What is Regenerative Medicine?
Regenerative Medicine is an exciting new field of therapy that specializes in rejuvunating body function and tissues. It includes therapies such as:
- Placental Allografts
- 2nd Generation Stem Cell Therapy
- Platelet Rich Plasma
- Facial Rejuvenation
- Pshot, Prolozone Therapy.
What are Stem Cells?
Stem cells are a type of cell found in every human body and in many areas of those bodies. Like other cells, stem cells are capable of dividing and becoming new cells but they differ in that the new cells created when a stem cell divides, have the ability of becoming either new stem cells or any other cell—think blood cells, skin cells, muscle cells, bone cells, nerve cells, and more.
Though stem cells are found in many different areas of the body, most stem cells used in stem cell therapy are harvested from cord blood at the time of birth (upon the approval of the person giving birth), from bone marrow, or from an individual’s circulating blood.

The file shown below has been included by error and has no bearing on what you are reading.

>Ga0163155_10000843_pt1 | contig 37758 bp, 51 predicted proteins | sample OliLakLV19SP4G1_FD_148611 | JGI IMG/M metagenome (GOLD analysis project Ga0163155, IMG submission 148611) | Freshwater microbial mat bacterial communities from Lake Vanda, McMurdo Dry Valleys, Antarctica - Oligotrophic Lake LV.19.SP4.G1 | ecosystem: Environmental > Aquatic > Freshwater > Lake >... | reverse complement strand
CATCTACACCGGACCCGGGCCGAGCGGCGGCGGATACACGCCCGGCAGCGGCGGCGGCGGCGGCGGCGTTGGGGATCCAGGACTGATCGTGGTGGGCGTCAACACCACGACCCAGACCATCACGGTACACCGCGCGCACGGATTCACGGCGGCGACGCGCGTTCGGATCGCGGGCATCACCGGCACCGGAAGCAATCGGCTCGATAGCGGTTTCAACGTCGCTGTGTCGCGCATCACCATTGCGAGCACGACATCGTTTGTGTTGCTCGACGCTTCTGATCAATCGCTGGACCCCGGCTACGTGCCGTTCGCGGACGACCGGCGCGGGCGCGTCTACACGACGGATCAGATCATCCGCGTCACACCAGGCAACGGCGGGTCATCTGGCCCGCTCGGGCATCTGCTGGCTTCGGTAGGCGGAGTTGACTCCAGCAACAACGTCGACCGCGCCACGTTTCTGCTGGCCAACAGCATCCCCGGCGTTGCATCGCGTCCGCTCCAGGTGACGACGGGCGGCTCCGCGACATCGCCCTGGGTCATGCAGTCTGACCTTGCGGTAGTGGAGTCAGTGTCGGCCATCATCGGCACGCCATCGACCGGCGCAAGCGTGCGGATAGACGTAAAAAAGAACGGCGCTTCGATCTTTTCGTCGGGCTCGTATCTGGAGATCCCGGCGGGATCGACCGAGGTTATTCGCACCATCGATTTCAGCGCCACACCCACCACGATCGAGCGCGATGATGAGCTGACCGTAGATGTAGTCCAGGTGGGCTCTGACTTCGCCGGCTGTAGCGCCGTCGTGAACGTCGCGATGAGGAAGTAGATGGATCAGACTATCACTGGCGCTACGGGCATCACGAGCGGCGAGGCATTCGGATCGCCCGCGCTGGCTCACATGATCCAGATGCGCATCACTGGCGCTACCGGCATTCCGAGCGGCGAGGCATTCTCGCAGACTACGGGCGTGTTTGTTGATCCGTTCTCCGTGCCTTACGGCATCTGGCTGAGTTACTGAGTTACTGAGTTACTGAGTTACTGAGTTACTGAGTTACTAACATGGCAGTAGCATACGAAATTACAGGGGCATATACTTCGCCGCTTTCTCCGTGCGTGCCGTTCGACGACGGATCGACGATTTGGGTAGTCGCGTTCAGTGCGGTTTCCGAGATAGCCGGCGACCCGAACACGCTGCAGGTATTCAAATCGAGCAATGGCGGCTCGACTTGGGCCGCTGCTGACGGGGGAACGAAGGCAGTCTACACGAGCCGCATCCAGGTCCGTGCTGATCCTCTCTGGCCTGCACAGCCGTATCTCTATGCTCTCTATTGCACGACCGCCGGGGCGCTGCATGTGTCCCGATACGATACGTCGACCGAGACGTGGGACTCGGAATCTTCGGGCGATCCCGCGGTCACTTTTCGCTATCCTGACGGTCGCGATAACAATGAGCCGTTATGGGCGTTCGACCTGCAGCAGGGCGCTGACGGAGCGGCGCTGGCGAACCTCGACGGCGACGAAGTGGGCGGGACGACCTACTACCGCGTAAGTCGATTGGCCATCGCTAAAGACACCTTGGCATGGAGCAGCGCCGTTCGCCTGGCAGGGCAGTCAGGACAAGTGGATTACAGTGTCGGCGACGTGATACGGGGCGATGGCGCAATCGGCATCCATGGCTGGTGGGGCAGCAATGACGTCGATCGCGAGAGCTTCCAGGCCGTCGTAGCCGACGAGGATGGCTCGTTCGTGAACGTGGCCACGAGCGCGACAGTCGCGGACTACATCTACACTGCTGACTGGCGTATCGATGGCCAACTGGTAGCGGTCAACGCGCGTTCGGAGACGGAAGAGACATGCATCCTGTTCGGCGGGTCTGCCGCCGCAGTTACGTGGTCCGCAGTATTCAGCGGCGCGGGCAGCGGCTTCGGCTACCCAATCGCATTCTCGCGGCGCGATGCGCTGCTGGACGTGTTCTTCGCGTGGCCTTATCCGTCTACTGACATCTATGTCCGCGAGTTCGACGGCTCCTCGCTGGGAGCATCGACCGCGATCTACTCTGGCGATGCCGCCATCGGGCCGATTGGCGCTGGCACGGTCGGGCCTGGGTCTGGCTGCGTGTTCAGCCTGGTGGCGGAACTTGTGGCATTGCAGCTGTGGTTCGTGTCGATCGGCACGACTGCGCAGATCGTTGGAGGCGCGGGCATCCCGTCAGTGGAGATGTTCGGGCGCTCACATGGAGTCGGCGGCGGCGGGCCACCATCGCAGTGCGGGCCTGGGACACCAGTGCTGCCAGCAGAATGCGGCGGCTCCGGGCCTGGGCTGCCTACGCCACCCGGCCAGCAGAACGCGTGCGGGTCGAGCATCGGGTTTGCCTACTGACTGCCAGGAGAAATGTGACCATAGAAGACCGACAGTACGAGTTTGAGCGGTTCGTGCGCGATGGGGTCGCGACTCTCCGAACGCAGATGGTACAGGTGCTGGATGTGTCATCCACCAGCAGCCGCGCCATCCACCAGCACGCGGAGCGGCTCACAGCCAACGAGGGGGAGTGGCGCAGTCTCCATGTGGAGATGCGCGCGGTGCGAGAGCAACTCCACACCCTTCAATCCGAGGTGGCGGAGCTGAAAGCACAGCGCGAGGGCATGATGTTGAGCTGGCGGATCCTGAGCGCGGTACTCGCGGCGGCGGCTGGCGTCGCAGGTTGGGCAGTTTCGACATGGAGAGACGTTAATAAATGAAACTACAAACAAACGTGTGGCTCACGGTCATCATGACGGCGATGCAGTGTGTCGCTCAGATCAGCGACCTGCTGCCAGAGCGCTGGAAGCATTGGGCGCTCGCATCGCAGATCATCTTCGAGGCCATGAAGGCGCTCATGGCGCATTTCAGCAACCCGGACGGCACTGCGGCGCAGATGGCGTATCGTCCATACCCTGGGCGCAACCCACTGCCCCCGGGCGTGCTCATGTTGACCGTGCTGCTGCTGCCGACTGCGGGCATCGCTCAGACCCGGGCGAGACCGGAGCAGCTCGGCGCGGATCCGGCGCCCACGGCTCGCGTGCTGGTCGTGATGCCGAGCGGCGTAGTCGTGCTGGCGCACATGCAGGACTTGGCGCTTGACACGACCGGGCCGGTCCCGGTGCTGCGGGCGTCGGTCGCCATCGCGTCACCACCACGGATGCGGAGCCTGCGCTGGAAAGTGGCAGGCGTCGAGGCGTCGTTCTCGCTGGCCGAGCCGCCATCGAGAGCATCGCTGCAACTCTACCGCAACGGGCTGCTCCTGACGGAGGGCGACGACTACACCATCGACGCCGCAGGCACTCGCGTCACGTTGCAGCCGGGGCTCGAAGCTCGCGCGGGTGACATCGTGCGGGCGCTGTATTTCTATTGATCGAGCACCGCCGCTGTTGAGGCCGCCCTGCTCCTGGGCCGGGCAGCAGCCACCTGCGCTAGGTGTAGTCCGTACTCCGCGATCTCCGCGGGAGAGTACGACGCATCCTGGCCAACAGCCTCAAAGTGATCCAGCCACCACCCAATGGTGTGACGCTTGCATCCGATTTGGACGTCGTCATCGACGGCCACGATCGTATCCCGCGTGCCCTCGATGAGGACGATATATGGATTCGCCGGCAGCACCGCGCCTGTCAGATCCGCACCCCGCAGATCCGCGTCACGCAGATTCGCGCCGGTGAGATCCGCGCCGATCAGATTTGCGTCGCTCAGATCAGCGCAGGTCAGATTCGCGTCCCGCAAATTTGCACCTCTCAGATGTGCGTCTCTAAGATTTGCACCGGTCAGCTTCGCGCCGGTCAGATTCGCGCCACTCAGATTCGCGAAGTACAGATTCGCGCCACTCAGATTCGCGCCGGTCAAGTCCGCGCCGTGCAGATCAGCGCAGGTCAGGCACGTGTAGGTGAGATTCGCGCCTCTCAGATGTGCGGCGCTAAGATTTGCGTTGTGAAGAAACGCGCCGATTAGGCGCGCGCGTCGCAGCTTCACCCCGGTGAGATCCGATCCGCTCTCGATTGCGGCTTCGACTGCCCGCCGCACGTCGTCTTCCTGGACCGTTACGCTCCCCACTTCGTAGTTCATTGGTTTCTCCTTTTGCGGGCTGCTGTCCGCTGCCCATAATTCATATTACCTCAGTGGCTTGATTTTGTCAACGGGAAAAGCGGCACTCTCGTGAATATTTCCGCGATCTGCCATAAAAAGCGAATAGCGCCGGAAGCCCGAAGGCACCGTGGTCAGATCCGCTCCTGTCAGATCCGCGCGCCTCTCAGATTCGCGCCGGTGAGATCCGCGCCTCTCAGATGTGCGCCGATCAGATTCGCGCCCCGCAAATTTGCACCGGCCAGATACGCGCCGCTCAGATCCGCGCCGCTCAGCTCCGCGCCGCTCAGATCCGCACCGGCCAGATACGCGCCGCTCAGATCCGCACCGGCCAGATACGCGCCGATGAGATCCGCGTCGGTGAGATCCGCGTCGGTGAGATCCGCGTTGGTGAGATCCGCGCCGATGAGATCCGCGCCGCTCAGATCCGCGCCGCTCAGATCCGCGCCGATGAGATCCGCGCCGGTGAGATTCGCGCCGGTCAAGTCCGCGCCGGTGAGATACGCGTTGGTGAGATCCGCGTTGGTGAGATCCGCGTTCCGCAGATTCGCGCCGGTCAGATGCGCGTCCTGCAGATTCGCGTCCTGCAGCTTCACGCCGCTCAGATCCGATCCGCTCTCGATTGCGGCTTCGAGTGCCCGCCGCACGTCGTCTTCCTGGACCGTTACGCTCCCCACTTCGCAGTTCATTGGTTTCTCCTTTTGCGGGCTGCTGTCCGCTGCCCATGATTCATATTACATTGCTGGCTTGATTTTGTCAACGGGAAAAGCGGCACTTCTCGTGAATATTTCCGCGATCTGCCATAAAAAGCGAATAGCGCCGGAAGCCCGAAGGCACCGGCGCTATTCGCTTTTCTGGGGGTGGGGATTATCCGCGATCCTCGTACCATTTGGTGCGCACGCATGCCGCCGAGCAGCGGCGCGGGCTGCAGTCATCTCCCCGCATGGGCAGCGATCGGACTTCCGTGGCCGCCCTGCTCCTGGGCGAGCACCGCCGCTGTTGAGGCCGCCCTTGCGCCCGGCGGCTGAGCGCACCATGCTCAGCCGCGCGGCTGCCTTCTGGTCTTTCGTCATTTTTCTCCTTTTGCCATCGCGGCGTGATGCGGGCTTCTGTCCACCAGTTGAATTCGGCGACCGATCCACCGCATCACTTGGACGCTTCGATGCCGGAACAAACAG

What is Stem Cell Therapy?
Stem Cell therapy is a type of regenerative medicine that, as the name suggests, uses stem cells to allow the body to regenerate tissues and heal itself.
Stem cell therapy is a relatively new type of treatment and has only been practiced outside of scientific studies in recent years. Many scientists and physicians believe stem cells show great promise for curing diseases and could change medicine as we know it. Imagine being able to replace damaged heart and brain tissue, regenerate new bone and cartilage tissues, and yes, cure many types of cancer. These are just some of the things that stem cell therapy could make possible.
What are Placental Allographs and Second Generation Step Cells?
Second Generation Stem Cell Therapy is the most advanced regenerative therapy used today. Using advanced technology, cells harvested from the afterbirth of a birthed baby, are incubated on a special medium. The cytokines, growth factors, and other healing components are extracted, leaving behind the DNA and the cell membranes. The mothers who donate their placentas and umbilical cords are heavily screen, via a blood draw, for all risk factors associated with blood transfusions and organ transplants.